Current oil market fundamentals are under pressure, and if you are listening to economists, hedgefunds or Western governments, you may conclude that the sentiment is decidedly bearish. The current low volatility in oil prices is a sign of a potential economic recession. The ongoing debt ceiling debate adds another factor to uncertainty in oil markets, just after the U.S. banking crisis fears dissipated. While bears are currently making a lot of noise, the reality might actually be the opposite. There are indications that a potential bull market is on the horizon, especially when considering the latest oil demand figures presented by the IEA in Paris and OPEC.
Mainstream media reports highlight that the ongoing delays and obstructionism from both U.S. political parties, Democrats and Republicans, in the debt ceiling talks are exerting negative pressure on global oil prices. This has resulted in emotional analysis among oil market players and financial institutions, dampening the growing optimism surrounding expected demand growth in the second half of 2023 and beyond. The market has already priced in lower-than-expected Chinese economic growth figures, and the combination of reduced OPEC production and a slowdown in Canadian oil production is anticipated to support crude prices in the coming months.
The WTI June contract, which is rolling over today, reflects fear. Fear of a possible US economic slowdown, due to a possible default, which could possibly translate into lower demand. However, the markets may be misinterpreting the situation, as a default or full-scale economic crisis is unlikely to be the ultimate outcome of the current power play in the US Senate and Congress. Both parties are aware of the risks involved and the consequences, as evidenced by past experiences. The media's spotlight and the parties' resistance to succumb to pressure in an election year are fueling the push for a dramatic showdown. However, it is widely understood that a new debt ceiling agreement will ultimately be reached, and life will continue as usual. Furthermore, an economic downturn is not expected, as the global economy remains largely positive, and energy prices as well as major commodity prices have declined. The possibility of an economic recession in Europe is not on the horizon either, as European economies demonstrate strength, with a high demand for available workforce even to fill open positions. Outside of the OECD, emerging markets such as the Middle East and India continue to exhibit strength. Related: NEOM Obtains Funding For The World’s Largest Green Hydrogen Plant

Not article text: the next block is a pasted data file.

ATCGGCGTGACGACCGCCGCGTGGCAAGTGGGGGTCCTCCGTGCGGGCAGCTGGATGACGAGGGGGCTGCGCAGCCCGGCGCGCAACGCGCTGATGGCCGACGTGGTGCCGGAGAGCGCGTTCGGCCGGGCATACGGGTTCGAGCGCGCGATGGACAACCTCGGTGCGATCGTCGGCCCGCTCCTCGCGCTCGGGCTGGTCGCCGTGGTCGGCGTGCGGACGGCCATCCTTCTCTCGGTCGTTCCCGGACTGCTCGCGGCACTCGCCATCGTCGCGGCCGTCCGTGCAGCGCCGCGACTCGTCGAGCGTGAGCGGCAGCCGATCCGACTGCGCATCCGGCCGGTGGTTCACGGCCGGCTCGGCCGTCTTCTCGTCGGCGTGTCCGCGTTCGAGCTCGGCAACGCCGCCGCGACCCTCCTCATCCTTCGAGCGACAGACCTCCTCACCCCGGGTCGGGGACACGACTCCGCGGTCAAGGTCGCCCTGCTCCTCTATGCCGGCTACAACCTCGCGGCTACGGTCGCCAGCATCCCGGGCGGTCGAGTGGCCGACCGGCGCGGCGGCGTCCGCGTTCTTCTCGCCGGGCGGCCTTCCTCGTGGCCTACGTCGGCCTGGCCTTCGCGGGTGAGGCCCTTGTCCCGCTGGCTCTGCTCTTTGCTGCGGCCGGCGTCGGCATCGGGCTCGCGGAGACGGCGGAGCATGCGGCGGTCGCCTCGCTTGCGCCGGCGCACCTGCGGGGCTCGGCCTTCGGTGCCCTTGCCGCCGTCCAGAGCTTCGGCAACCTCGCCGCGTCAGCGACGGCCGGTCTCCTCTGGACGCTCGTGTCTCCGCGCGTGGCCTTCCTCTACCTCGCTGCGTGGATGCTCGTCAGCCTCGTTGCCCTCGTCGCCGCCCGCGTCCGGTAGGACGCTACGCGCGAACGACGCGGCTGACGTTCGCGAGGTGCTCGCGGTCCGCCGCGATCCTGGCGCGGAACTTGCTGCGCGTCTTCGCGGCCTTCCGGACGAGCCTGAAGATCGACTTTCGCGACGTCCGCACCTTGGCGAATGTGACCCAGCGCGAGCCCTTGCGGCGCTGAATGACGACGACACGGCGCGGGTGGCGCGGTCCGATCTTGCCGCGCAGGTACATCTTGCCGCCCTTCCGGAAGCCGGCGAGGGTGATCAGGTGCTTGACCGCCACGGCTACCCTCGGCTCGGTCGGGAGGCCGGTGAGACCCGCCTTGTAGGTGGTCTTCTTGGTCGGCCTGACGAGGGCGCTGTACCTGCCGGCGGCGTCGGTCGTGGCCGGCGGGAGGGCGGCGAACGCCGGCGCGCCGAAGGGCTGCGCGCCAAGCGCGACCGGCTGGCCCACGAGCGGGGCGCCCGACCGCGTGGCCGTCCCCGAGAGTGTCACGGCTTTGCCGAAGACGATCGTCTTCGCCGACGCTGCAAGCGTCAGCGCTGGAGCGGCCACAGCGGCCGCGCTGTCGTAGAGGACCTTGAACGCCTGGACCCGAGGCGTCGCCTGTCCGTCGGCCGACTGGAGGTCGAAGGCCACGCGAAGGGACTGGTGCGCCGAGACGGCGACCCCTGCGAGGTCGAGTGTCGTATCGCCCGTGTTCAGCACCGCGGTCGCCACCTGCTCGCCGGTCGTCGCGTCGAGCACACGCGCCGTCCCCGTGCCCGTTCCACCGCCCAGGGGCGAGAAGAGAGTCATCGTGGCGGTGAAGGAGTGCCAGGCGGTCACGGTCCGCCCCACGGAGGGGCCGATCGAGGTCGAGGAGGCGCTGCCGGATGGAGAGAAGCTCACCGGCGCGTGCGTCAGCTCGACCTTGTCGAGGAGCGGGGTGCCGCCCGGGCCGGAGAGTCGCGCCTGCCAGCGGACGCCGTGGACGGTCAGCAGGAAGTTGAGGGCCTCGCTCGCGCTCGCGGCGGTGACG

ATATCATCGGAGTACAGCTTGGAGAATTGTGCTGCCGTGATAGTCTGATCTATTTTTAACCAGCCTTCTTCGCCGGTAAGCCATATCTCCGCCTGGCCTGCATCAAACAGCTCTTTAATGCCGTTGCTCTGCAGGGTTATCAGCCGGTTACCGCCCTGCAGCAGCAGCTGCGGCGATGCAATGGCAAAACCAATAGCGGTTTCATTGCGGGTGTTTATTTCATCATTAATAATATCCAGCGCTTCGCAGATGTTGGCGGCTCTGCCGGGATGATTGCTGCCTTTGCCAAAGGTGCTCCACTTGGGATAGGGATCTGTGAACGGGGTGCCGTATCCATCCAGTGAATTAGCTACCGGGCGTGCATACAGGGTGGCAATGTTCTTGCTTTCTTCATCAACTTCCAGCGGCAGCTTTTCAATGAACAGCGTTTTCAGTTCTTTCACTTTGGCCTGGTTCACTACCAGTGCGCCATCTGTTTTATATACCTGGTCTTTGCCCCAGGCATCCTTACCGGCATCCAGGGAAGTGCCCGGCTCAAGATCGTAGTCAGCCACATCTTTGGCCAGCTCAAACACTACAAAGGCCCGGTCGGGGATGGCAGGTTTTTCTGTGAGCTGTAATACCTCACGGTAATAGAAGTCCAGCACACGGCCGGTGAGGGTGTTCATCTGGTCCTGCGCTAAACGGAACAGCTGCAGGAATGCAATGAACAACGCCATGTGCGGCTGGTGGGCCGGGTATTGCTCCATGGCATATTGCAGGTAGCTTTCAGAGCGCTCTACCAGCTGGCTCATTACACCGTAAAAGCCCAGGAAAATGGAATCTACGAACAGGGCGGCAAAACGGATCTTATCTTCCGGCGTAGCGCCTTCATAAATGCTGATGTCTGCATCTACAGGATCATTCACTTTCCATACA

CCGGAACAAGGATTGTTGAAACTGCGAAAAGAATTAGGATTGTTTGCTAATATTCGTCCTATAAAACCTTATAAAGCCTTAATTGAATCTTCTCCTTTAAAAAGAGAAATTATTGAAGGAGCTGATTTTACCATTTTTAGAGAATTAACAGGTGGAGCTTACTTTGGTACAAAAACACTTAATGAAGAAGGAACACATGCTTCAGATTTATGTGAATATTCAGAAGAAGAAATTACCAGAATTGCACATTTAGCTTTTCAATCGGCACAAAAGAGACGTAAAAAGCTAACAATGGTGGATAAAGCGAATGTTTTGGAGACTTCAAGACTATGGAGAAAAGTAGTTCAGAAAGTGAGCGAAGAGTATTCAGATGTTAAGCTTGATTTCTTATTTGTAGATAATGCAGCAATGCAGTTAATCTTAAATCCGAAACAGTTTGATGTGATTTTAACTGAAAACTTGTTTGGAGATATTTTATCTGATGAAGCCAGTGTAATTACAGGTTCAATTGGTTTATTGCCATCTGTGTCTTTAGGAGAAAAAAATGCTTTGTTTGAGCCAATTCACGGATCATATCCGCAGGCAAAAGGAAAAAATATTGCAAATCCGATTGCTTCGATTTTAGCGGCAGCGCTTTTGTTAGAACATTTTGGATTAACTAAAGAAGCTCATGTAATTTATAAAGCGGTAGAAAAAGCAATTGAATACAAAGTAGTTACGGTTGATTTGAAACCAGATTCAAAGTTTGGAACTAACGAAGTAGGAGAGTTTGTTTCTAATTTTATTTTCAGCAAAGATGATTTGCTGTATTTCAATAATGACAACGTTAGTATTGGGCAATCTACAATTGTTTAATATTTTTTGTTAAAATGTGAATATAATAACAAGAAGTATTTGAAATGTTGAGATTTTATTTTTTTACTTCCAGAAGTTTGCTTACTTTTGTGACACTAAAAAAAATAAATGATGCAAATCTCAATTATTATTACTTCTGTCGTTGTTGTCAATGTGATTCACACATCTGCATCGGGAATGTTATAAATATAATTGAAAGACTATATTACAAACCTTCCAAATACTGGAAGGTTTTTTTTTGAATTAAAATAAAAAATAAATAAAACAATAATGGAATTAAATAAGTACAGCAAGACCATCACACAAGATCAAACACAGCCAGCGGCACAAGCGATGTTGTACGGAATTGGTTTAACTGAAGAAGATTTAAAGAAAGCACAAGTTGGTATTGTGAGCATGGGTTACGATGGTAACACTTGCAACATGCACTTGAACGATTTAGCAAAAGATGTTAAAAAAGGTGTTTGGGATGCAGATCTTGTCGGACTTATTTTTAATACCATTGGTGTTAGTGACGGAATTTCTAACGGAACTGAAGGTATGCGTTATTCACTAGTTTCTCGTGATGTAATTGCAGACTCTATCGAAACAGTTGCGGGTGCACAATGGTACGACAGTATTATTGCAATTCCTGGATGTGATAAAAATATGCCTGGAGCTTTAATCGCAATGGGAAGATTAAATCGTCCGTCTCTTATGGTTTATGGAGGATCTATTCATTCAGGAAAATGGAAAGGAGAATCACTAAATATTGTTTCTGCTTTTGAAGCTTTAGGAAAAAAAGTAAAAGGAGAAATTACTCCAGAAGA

Despite this macro-economic outlook, negative sentiment rules the day, as seen by short positions of hedgefunds. As Bloomberg last week reported, hedge funds are ultra-bearish on oil. At present, non-commercial positions are nearing 2011 lows. According to Bloomberg, the majority of money managers are preparing for an imminent recession. The news outlet also reported that hedge funds have expressed extremely bearish views on diesel and gasoil, reflecting levels of pessimism not seen since the early stages of the Covid-19 pandemic. These concerns arise from a combination of factors, including potential interest rate hikes by the Federal Reserve, slower-than-anticipated economic growth in China, and the looming possibility of a US default. Furthermore, hedge funds are concerned that OPEC+ may not fulfill their commitments regarding oil production output.